Jump to main content
Jump to site search
Access to RSC content Close the message box

Continue to access RSC content when you are not at your institution. Follow our step-by-step guide.


Issue 8, 2018
Previous Article Next Article

Techno-economic and environmental evaluation of producing chemicals and drop-in aviation biofuels via aqueous phase processing

Author affiliations

Abstract

Novel aqueous-phase processing (APP) techniques can thermochemically convert cellulosic biomass into chemicals and liquid fuels. Here, we evaluate these technologies through process design and simulation, and from a techno-economic and environmental point of view. This is the first peer-reviewed study that conducts such an assessment taking into account different biomass pretreatment methods, process yields, product slates, and hydrogen sources, as well as the historical price variation of a number of core commodities involved in the production. This paper undertakes detailed process simulations for seven biorefinery models designed to convert red maple wood using a set of APP technologies into chemicals (e.g. furfural, hydroxymethylfurfural and gamma-valerolactone) and liquid fuels (e.g. naphtha, jet fuel and diesel). The simulation results are used to conduct a well-to-wake (WTW) lifecycle analysis for greenhouse gas (GHG) emissions, and minimum selling price (MSP) calculations based on historical commodity price data from January 2010 to December 2015. An emphasis has been given towards aviation fuels throughout this work, and the results have been reported and discussed extensively for these fuels. It is found that the WTW GHG emissions and the MSP of jet fuel vary across the different refinery configurations from 31.6–104.5 gCO2e per MJ (64% lower and 19% higher, respectively, than a reported petroleum-derived fuel baseline) and $1.00–6.31 per gallon ($0.26–1.67 per liter, which is 61% lower and 146% higher, respectively, than the average conventional jet fuel price of the above time frame). It has been shown that the variation in the estimated emissions and fuel selling prices is primarily driven by the choice of hydrogen source and the relative production volumes of chemicals to fuels, respectively. The latter is a consequence of the fact that the APP chemicals considered here have a higher economic value than the liquid transportation fuels, and that their production is less carbon intensive compared to these fuels. However, the chemical market may get saturated if they are produced in large quantities, and increasing biofuel production over that of chemicals can help the biorefinery benefit under renewable fuel programs.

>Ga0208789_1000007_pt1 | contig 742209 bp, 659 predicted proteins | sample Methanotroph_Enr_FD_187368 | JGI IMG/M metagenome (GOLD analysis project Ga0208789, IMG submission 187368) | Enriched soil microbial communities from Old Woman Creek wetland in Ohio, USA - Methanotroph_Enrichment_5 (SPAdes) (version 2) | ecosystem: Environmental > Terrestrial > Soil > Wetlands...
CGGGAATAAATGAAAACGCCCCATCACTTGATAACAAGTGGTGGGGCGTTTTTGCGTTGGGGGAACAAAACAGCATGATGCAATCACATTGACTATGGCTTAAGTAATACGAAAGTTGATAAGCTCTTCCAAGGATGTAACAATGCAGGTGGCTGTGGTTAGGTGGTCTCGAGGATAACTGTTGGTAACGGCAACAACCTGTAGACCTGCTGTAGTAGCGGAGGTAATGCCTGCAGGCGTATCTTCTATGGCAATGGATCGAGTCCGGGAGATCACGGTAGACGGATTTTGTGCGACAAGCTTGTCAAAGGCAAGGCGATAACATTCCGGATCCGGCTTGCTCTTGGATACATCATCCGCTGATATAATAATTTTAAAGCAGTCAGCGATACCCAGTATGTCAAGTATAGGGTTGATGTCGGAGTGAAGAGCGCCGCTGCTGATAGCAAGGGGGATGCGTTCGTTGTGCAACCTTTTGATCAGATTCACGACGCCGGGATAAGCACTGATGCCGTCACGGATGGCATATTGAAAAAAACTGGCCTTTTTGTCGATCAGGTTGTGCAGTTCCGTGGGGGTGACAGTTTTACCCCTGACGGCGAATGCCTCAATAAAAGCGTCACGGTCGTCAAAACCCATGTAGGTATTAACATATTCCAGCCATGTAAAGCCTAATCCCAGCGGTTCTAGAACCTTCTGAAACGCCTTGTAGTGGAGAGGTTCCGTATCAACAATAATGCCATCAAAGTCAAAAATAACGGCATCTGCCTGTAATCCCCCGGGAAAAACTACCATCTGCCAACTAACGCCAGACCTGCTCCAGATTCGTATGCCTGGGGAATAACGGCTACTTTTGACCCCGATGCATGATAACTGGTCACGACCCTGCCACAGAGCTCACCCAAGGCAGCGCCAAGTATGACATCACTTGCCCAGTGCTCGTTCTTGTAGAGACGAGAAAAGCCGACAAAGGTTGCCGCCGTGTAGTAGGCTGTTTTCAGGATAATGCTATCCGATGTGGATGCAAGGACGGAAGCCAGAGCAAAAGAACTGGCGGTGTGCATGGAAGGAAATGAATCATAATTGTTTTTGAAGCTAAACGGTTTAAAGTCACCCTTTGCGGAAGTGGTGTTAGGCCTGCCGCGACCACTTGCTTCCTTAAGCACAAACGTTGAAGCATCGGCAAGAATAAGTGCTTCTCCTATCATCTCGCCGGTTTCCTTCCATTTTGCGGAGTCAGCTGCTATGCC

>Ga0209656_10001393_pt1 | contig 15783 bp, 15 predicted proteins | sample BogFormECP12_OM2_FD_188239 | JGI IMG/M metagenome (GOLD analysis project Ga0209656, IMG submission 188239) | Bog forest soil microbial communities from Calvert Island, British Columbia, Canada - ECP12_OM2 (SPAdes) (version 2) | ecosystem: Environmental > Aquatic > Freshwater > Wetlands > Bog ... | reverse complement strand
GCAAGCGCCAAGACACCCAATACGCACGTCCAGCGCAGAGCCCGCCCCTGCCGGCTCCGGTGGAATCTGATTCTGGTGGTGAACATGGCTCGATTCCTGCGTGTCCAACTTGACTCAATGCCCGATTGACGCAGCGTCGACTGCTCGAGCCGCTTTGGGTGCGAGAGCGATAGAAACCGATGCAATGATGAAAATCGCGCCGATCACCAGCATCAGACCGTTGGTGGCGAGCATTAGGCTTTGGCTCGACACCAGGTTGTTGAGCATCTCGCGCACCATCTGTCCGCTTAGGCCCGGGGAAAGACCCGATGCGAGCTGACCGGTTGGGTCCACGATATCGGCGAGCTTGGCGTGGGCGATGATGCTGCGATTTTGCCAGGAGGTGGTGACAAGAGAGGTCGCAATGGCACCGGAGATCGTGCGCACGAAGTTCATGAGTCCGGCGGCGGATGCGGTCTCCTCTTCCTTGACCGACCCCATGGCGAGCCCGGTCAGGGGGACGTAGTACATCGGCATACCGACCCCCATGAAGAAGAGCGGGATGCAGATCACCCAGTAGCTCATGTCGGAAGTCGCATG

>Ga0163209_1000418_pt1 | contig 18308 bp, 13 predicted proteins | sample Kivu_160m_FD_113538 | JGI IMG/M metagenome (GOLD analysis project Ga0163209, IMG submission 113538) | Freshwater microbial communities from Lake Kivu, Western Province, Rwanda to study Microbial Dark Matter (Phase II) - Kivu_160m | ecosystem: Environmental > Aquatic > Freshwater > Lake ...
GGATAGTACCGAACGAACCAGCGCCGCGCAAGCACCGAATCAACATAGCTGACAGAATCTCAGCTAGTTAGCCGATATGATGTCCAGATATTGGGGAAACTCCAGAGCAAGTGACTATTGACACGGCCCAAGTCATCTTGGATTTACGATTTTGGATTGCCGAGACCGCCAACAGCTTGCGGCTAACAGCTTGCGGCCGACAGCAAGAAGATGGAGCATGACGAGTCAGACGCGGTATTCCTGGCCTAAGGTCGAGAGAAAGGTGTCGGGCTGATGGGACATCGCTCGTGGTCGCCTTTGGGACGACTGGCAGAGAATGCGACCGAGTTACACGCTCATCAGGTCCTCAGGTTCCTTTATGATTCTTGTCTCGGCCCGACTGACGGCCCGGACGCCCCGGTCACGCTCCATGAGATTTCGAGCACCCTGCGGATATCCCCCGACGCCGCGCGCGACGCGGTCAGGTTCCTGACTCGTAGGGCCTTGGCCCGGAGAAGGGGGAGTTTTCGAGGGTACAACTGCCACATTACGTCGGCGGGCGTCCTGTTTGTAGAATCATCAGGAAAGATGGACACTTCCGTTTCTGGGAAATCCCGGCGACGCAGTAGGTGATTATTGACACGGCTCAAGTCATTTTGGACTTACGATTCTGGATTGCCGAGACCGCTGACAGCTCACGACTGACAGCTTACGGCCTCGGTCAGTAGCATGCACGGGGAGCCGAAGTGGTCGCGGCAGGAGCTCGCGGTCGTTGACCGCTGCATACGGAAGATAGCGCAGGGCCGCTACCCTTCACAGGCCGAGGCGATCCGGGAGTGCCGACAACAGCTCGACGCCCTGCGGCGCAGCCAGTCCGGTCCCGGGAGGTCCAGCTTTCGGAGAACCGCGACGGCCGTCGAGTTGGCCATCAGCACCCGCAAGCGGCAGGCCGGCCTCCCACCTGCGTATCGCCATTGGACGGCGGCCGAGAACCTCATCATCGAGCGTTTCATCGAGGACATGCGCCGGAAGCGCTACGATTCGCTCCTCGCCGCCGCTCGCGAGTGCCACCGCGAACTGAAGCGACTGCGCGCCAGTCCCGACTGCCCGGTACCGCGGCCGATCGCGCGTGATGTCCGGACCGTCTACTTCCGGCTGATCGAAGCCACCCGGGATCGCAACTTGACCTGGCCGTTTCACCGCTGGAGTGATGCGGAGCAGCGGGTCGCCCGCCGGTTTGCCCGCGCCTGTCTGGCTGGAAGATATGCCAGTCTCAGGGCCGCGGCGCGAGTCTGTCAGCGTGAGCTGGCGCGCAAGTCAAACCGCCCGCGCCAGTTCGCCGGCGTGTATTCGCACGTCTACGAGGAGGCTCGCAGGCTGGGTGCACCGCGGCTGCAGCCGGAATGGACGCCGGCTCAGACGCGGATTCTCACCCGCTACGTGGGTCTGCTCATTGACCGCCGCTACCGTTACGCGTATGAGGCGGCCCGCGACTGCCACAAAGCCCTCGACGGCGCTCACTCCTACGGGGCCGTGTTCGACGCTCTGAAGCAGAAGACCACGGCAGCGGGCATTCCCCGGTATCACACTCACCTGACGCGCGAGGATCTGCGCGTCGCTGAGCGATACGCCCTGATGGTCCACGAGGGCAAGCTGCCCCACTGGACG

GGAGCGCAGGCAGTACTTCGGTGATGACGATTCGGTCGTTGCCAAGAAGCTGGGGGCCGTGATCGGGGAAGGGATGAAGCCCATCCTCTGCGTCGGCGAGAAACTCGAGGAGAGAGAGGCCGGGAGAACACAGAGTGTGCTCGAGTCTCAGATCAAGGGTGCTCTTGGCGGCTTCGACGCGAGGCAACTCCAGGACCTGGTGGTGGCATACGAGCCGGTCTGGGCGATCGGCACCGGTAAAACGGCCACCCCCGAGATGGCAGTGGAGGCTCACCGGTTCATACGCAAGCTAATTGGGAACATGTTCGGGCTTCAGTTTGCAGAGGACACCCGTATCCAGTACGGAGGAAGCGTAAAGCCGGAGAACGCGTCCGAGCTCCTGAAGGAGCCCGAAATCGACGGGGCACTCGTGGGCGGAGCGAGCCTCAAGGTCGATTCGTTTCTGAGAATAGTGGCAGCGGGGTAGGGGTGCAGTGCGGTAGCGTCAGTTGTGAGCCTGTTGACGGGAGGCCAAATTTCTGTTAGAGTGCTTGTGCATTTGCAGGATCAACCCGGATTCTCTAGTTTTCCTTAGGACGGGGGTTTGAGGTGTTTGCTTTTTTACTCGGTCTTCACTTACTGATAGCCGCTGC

Graphical abstract: Techno-economic and environmental evaluation of producing chemicals and drop-in aviation biofuels via aqueous phase processing

Back to tab navigation

Supplementary files

Article information


Submitted
16 Dec 2017
Accepted
04 May 2018
First published
29 May 2018

This article is Open Access

Energy Environ. Sci., 2018,11, 2085-2101
Article type
Paper

Techno-economic and environmental evaluation of producing chemicals and drop-in aviation biofuels via aqueous phase processing

H. Olcay, R. Malina, A. A. Upadhye, J. I. Hileman, G. W. Huber and S. R. H. Barrett, Energy Environ. Sci., 2018, 11, 2085
DOI: 10.1039/C7EE03557H

This article is licensed under a Creative Commons Attribution-NonCommercial 3.0 Unported Licence. Material from this article can be used in other publications provided that the correct acknowledgement is given with the reproduced material and it is not used for commercial purposes.

Reproduced material should be attributed as follows:

  • For reproduction of material from NJC:
    [Original citation] - Published by The Royal Society of Chemistry (RSC) on behalf of the Centre National de la Recherche Scientifique (CNRS) and the RSC.
  • For reproduction of material from PCCP:
    [Original citation] - Published by the PCCP Owner Societies.
  • For reproduction of material from PPS:
    [Original citation] - Published by The Royal Society of Chemistry (RSC) on behalf of the European Society for Photobiology, the European Photochemistry Association, and RSC.
  • For reproduction of material from all other RSC journals:
    [Original citation] - Published by The Royal Society of Chemistry.

Information about reproducing material from RSC articles with different licences is available on our Permission Requests page.


Social activity

Search articles by author

Spotlight

Advertisements